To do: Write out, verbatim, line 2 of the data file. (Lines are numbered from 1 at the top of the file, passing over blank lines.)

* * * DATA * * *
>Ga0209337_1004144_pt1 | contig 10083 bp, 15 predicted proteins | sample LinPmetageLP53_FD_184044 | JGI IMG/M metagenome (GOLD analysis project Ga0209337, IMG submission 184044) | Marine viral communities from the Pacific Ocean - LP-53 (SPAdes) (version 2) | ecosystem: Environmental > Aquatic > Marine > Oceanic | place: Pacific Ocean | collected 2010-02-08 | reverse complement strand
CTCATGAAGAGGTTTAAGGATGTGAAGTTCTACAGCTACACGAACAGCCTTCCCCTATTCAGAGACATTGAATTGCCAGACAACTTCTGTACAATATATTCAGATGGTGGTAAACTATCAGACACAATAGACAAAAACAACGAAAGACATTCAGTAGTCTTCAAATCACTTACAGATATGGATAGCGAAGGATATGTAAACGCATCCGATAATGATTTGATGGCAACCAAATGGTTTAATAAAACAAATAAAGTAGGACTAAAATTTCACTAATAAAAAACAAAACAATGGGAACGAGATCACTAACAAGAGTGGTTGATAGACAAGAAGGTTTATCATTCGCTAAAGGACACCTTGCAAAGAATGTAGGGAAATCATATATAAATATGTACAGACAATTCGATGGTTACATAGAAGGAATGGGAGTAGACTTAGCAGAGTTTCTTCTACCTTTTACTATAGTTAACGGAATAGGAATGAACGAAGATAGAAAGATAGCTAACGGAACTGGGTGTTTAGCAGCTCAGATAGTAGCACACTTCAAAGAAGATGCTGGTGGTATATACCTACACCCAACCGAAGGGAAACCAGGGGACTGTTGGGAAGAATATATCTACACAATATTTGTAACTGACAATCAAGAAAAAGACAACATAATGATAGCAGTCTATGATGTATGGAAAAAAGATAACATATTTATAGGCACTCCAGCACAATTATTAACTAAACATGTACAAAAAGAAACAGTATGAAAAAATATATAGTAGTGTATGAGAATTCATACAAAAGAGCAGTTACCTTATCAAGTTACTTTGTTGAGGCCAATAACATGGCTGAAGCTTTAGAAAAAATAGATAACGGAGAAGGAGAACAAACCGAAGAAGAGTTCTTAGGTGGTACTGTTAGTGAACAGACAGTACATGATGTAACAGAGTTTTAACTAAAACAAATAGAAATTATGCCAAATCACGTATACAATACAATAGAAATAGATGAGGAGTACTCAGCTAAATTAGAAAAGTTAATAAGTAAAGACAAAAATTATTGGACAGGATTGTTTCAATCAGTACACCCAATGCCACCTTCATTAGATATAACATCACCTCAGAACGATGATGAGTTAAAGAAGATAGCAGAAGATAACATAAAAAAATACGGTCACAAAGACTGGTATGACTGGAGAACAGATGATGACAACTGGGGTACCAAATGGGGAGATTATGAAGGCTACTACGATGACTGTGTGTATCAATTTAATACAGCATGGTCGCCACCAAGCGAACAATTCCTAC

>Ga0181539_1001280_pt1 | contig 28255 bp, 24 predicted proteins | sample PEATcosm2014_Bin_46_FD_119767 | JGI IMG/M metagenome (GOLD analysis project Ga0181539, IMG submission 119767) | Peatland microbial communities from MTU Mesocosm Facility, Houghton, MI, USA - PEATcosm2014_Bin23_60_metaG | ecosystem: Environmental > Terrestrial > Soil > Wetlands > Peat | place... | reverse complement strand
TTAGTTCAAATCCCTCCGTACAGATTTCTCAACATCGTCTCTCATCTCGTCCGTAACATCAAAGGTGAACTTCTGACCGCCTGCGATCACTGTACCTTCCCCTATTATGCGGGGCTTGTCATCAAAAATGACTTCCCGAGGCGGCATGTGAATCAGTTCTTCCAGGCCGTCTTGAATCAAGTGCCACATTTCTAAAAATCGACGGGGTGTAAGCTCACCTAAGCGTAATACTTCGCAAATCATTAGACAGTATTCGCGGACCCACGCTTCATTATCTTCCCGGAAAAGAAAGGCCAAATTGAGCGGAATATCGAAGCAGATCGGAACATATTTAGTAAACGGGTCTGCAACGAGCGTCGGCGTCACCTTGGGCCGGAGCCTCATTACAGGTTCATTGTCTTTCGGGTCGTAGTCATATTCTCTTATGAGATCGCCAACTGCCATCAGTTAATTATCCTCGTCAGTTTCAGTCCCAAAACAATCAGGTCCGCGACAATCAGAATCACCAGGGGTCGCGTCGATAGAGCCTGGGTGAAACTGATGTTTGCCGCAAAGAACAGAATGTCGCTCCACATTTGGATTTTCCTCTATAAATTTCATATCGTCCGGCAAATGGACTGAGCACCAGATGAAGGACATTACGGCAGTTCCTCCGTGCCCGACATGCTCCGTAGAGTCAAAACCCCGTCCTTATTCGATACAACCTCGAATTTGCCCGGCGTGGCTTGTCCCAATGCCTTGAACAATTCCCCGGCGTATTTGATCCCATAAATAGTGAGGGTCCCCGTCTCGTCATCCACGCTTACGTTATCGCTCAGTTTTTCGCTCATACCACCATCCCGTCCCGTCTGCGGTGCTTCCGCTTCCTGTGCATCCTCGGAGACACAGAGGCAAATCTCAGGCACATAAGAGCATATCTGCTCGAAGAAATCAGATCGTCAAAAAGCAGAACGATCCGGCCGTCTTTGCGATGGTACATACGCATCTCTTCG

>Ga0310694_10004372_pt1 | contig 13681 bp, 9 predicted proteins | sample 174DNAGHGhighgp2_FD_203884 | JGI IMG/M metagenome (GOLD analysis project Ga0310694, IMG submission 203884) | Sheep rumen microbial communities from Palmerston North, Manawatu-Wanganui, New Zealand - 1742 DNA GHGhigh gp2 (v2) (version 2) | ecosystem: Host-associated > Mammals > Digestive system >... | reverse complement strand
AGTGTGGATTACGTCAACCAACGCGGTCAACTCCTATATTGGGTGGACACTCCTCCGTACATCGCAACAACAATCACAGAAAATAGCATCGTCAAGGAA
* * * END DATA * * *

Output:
CTCATGAAGAGGTTTAAGGATGTGAAGTTCTACAGCTACACGAACAGCCTTCCCCTATTCAGAGACATTGAATTGCCAGACAACTTCTGTACAATATATTCAGATGGTGGTAAACTATCAGACACAATAGACAAAAACAACGAAAGACATTCAGTAGTCTTCAAATCACTTACAGATATGGATAGCGAAGGATATGTAAACGCATCCGATAATGATTTGATGGCAACCAAATGGTTTAATAAAACAAATAAAGTAGGACTAAAATTTCACTAATAAAAAACAAAACAATGGGAACGAGATCACTAACAAGAGTGGTTGATAGACAAGAAGGTTTATCATTCGCTAAAGGACACCTTGCAAAGAATGTAGGGAAATCATATATAAATATGTACAGACAATTCGATGGTTACATAGAAGGAATGGGAGTAGACTTAGCAGAGTTTCTTCTACCTTTTACTATAGTTAACGGAATAGGAATGAACGAAGATAGAAAGATAGCTAACGGAACTGGGTGTTTAGCAGCTCAGATAGTAGCACACTTCAAAGAAGATGCTGGTGGTATATACCTACACCCAACCGAAGGGAAACCAGGGGACTGTTGGGAAGAATATATCTACACAATATTTGTAACTGACAATCAAGAAAAAGACAACATAATGATAGCAGTCTATGATGTATGGAAAAAAGATAACATATTTATAGGCACTCCAGCACAATTATTAACTAAACATGTACAAAAAGAAACAGTATGAAAAAATATATAGTAGTGTATGAGAATTCATACAAAAGAGCAGTTACCTTATCAAGTTACTTTGTTGAGGCCAATAACATGGCTGAAGCTTTAGAAAAAATAGATAACGGAGAAGGAGAACAAACCGAAGAAGAGTTCTTAGGTGGTACTGTTAGTGAACAGACAGTACATGATGTAACAGAGTTTTAACTAAAACAAATAGAAATTATGCCAAATCACGTATACAATACAATAGAAATAGATGAGGAGTACTCAGCTAAATTAGAAAAGTTAATAAGTAAAGACAAAAATTATTGGACAGGATTGTTTCAATCAGTACACCCAATGCCACCTTCATTAGATATAACATCACCTCAGAACGATGATGAGTTAAAGAAGATAGCAGAAGATAACATAAAAAAATACGGTCACAAAGACTGGTATGACTGGAGAACAGATGATGACAACTGGGGTACCAAATGGGGAGATTATGAAGGCTACTACGATGACTGTGTGTATCAATTTAATACAGCATGGTCGCCACCAAGCGAACAATTCCTAC